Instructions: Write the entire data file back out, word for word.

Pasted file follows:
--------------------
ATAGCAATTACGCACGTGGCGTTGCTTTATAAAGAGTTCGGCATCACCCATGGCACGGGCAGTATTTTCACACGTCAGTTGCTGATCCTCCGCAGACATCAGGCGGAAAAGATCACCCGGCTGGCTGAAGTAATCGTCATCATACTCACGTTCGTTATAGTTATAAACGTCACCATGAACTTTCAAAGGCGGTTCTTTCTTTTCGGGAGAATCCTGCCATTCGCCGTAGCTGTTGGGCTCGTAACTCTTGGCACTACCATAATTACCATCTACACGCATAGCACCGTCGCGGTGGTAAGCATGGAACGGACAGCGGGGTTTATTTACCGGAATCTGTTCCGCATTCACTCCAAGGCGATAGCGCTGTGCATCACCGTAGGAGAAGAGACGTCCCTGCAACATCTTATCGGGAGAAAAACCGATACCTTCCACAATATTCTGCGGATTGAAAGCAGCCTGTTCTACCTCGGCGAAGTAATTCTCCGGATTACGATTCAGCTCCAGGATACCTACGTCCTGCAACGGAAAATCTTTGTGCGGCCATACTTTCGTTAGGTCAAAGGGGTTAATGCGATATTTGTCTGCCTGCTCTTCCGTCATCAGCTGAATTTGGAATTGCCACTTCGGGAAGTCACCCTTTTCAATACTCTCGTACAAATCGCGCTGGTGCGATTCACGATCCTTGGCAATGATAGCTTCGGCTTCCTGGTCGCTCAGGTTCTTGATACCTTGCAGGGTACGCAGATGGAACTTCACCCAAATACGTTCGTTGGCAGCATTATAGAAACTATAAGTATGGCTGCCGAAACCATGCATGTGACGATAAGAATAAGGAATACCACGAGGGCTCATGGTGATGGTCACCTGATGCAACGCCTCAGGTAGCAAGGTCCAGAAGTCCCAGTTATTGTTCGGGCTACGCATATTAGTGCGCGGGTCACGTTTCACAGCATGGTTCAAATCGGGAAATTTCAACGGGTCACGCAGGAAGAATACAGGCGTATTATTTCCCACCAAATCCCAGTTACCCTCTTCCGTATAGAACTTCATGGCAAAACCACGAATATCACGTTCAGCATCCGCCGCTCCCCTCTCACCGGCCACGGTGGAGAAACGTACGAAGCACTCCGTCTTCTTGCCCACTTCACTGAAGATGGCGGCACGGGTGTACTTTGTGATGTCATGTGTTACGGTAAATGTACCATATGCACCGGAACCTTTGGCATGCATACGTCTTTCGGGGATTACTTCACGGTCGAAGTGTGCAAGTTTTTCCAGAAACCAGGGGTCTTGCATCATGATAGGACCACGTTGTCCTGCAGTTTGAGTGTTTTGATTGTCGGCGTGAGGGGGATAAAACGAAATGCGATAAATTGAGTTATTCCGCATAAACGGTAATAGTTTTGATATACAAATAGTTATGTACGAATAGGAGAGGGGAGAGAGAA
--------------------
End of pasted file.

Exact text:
ATAGCAATTACGCACGTGGCGTTGCTTTATAAAGAGTTCGGCATCACCCATGGCACGGGCAGTATTTTCACACGTCAGTTGCTGATCCTCCGCAGACATCAGGCGGAAAAGATCACCCGGCTGGCTGAAGTAATCGTCATCATACTCACGTTCGTTATAGTTATAAACGTCACCATGAACTTTCAAAGGCGGTTCTTTCTTTTCGGGAGAATCCTGCCATTCGCCGTAGCTGTTGGGCTCGTAACTCTTGGCACTACCATAATTACCATCTACACGCATAGCACCGTCGCGGTGGTAAGCATGGAACGGACAGCGGGGTTTATTTACCGGAATCTGTTCCGCATTCACTCCAAGGCGATAGCGCTGTGCATCACCGTAGGAGAAGAGACGTCCCTGCAACATCTTATCGGGAGAAAAACCGATACCTTCCACAATATTCTGCGGATTGAAAGCAGCCTGTTCTACCTCGGCGAAGTAATTCTCCGGATTACGATTCAGCTCCAGGATACCTACGTCCTGCAACGGAAAATCTTTGTGCGGCCATACTTTCGTTAGGTCAAAGGGGTTAATGCGATATTTGTCTGCCTGCTCTTCCGTCATCAGCTGAATTTGGAATTGCCACTTCGGGAAGTCACCCTTTTCAATACTCTCGTACAAATCGCGCTGGTGCGATTCACGATCCTTGGCAATGATAGCTTCGGCTTCCTGGTCGCTCAGGTTCTTGATACCTTGCAGGGTACGCAGATGGAACTTCACCCAAATACGTTCGTTGGCAGCATTATAGAAACTATAAGTATGGCTGCCGAAACCATGCATGTGACGATAAGAATAAGGAATACCACGAGGGCTCATGGTGATGGTCACCTGATGCAACGCCTCAGGTAGCAAGGTCCAGAAGTCCCAGTTATTGTTCGGGCTACGCATATTAGTGCGCGGGTCACGTTTCACAGCATGGTTCAAATCGGGAAATTTCAACGGGTCACGCAGGAAGAATACAGGCGTATTATTTCCCACCAAATCCCAGTTACCCTCTTCCGTATAGAACTTCATGGCAAAACCACGAATATCACGTTCAGCATCCGCCGCTCCCCTCTCACCGGCCACGGTGGAGAAACGTACGAAGCACTCCGTCTTCTTGCCCACTTCACTGAAGATGGCGGCACGGGTGTACTTTGTGATGTCATGTGTTACGGTAAATGTACCATATGCACCGGAACCTTTGGCATGCATACGTCTTTCGGGGATTACTTCACGGTCGAAGTGTGCAAGTTTTTCCAGAAACCAGGGGTCTTGCATCATGATAGGACCACGTTGTCCTGCAGTTTGAGTGTTTTGATTGTCGGCGTGAGGGGGATAAAACGAAATGCGATAAATTGAGTTATTCCGCATAAACGGTAATAGTTTTGATATACAAATAGTTATGTACGAATAGGAGAGGGGAGAGAGAA